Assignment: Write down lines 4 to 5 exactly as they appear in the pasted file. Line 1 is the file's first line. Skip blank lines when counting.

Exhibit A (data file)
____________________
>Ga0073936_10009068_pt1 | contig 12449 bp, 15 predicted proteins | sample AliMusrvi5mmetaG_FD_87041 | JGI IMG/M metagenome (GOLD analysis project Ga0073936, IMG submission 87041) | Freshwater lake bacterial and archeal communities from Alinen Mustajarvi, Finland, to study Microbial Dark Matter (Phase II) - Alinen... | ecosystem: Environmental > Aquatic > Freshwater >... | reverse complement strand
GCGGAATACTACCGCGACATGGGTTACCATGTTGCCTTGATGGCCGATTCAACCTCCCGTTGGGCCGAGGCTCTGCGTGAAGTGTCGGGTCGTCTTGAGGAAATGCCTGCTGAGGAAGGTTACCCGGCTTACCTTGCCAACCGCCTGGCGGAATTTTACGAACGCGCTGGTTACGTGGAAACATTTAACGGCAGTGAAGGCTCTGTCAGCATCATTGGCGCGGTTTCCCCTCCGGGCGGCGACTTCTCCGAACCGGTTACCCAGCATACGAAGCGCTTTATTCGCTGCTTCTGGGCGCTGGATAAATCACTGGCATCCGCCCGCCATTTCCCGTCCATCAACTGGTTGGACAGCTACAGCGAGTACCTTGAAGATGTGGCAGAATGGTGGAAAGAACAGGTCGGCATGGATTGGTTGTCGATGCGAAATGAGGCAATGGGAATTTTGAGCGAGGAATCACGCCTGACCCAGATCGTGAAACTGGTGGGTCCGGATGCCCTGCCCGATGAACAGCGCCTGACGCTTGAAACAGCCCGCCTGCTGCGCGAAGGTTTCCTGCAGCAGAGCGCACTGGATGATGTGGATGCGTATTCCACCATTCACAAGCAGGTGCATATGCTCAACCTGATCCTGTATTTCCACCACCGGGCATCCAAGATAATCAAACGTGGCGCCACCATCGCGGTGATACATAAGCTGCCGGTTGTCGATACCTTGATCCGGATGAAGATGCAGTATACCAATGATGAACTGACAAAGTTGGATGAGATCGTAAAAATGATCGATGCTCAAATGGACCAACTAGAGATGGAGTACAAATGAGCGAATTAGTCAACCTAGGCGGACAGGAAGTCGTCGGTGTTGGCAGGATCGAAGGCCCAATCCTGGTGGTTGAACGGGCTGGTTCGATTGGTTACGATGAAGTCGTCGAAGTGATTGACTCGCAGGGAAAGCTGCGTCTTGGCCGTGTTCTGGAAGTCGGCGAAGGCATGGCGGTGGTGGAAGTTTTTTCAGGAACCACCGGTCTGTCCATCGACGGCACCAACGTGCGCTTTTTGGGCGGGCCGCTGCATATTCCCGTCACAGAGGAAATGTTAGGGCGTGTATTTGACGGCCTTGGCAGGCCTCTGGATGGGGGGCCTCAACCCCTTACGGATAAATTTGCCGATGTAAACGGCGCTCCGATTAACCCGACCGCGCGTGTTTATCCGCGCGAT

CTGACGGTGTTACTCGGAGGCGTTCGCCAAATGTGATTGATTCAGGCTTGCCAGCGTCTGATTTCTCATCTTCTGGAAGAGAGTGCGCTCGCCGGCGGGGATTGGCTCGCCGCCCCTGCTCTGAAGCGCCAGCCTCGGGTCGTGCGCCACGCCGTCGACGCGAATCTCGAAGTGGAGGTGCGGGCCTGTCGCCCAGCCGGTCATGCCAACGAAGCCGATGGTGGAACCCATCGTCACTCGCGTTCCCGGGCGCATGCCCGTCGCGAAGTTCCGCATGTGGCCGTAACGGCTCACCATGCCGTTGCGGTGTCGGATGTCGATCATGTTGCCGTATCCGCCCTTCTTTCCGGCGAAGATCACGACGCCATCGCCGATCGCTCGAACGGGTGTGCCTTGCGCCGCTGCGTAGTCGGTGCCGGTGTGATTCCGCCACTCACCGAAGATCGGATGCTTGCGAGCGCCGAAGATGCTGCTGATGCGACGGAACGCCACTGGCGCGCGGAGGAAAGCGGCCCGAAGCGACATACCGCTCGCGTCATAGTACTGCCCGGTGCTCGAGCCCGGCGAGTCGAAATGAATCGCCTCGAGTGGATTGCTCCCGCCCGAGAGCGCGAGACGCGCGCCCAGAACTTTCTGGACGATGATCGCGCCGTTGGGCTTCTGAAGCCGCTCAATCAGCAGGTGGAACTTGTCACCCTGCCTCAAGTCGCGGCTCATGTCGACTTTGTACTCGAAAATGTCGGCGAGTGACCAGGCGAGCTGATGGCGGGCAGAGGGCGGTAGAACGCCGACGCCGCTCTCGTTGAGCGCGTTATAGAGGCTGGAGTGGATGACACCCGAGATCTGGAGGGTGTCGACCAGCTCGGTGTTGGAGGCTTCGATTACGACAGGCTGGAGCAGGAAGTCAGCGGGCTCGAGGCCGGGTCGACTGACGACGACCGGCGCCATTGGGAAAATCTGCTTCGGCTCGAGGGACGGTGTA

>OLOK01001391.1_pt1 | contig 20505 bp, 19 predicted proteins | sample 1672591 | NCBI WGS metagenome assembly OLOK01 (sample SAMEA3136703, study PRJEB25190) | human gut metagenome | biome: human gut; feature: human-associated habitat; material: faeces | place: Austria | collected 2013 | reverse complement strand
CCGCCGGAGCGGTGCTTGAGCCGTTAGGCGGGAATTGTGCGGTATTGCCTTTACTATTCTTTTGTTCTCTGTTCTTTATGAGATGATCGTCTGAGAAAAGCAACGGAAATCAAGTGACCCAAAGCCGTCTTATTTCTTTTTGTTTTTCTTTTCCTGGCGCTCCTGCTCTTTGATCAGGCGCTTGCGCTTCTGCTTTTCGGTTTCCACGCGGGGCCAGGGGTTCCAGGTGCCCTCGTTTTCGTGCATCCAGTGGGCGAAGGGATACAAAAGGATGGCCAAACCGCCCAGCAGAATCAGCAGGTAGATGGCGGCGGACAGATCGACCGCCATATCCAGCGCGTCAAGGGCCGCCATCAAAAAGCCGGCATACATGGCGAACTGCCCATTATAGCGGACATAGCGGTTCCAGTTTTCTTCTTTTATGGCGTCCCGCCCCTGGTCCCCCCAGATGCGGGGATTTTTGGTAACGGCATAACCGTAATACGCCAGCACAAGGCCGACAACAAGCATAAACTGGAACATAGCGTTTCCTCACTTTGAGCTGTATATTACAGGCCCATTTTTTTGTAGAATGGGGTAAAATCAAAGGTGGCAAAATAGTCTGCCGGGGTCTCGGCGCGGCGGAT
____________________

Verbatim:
>OLOK01001391.1_pt1 | contig 20505 bp, 19 predicted proteins | sample 1672591 | NCBI WGS metagenome assembly OLOK01 (sample SAMEA3136703, study PRJEB25190) | human gut metagenome | biome: human gut; feature: human-associated habitat; material: faeces | place: Austria | collected 2013 | reverse complement strand
CCGCCGGAGCGGTGCTTGAGCCGTTAGGCGGGAATTGTGCGGTATTGCCTTTACTATTCTTTTGTTCTCTGTTCTTTATGAGATGATCGTCTGAGAAAAGCAACGGAAATCAAGTGACCCAAAGCCGTCTTATTTCTTTTTGTTTTTCTTTTCCTGGCGCTCCTGCTCTTTGATCAGGCGCTTGCGCTTCTGCTTTTCGGTTTCCACGCGGGGCCAGGGGTTCCAGGTGCCCTCGTTTTCGTGCATCCAGTGGGCGAAGGGATACAAAAGGATGGCCAAACCGCCCAGCAGAATCAGCAGGTAGATGGCGGCGGACAGATCGACCGCCATATCCAGCGCGTCAAGGGCCGCCATCAAAAAGCCGGCATACATGGCGAACTGCCCATTATAGCGGACATAGCGGTTCCAGTTTTCTTCTTTTATGGCGTCCCGCCCCTGGTCCCCCCAGATGCGGGGATTTTTGGTAACGGCATAACCGTAATACGCCAGCACAAGGCCGACAACAAGCATAAACTGGAACATAGCGTTTCCTCACTTTGAGCTGTATATTACAGGCCCATTTTTTTGTAGAATGGGGTAAAATCAAAGGTGGCAAAATAGTCTGCCGGGGTCTCGGCGCGGCGGAT